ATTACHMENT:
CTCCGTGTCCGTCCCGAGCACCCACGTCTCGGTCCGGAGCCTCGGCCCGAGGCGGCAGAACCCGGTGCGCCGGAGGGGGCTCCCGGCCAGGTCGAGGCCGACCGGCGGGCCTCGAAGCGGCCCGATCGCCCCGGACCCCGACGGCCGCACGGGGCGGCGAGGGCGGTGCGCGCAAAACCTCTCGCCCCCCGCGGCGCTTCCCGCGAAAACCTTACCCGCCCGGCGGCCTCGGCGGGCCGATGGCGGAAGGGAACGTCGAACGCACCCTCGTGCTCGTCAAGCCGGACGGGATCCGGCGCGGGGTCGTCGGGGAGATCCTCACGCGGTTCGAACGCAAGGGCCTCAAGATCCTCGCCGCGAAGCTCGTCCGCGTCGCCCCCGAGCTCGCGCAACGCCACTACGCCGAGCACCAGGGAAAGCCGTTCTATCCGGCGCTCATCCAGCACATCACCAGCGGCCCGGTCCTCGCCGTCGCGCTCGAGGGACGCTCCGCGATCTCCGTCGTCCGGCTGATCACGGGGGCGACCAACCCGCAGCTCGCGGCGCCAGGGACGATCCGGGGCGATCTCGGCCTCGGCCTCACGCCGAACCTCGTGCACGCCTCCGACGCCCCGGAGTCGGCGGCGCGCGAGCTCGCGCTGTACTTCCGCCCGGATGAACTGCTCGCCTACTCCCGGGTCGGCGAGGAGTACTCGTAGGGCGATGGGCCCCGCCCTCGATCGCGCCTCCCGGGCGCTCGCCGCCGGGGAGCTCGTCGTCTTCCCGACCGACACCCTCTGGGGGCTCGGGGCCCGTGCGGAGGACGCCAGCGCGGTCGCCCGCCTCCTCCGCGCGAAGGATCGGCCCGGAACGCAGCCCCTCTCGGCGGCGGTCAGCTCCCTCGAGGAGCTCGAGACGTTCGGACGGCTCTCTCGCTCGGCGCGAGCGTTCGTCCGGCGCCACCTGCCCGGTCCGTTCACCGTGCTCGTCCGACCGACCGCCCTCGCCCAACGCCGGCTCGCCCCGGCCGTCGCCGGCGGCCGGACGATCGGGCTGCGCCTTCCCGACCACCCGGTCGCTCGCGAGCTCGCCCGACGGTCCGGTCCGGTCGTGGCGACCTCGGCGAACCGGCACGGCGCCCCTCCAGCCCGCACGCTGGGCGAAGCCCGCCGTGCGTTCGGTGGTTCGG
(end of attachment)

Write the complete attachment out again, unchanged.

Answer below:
CTCCGTGTCCGTCCCGAGCACCCACGTCTCGGTCCGGAGCCTCGGCCCGAGGCGGCAGAACCCGGTGCGCCGGAGGGGGCTCCCGGCCAGGTCGAGGCCGACCGGCGGGCCTCGAAGCGGCCCGATCGCCCCGGACCCCGACGGCCGCACGGGGCGGCGAGGGCGGTGCGCGCAAAACCTCTCGCCCCCCGCGGCGCTTCCCGCGAAAACCTTACCCGCCCGGCGGCCTCGGCGGGCCGATGGCGGAAGGGAACGTCGAACGCACCCTCGTGCTCGTCAAGCCGGACGGGATCCGGCGCGGGGTCGTCGGGGAGATCCTCACGCGGTTCGAACGCAAGGGCCTCAAGATCCTCGCCGCGAAGCTCGTCCGCGTCGCCCCCGAGCTCGCGCAACGCCACTACGCCGAGCACCAGGGAAAGCCGTTCTATCCGGCGCTCATCCAGCACATCACCAGCGGCCCGGTCCTCGCCGTCGCGCTCGAGGGACGCTCCGCGATCTCCGTCGTCCGGCTGATCACGGGGGCGACCAACCCGCAGCTCGCGGCGCCAGGGACGATCCGGGGCGATCTCGGCCTCGGCCTCACGCCGAACCTCGTGCACGCCTCCGACGCCCCGGAGTCGGCGGCGCGCGAGCTCGCGCTGTACTTCCGCCCGGATGAACTGCTCGCCTACTCCCGGGTCGGCGAGGAGTACTCGTAGGGCGATGGGCCCCGCCCTCGATCGCGCCTCCCGGGCGCTCGCCGCCGGGGAGCTCGTCGTCTTCCCGACCGACACCCTCTGGGGGCTCGGGGCCCGTGCGGAGGACGCCAGCGCGGTCGCCCGCCTCCTCCGCGCGAAGGATCGGCCCGGAACGCAGCCCCTCTCGGCGGCGGTCAGCTCCCTCGAGGAGCTCGAGACGTTCGGACGGCTCTCTCGCTCGGCGCGAGCGTTCGTCCGGCGCCACCTGCCCGGTCCGTTCACCGTGCTCGTCCGACCGACCGCCCTCGCCCAACGCCGGCTCGCCCCGGCCGTCGCCGGCGGCCGGACGATCGGGCTGCGCCTTCCCGACCACCCGGTCGCTCGCGAGCTCGCCCGACGGTCCGGTCCGGTCGTGGCGACCTCGGCGAACCGGCACGGCGCCCCTCCAGCCCGCACGCTGGGCGAAGCCCGCCGTGCGTTCGGTGGTTCGG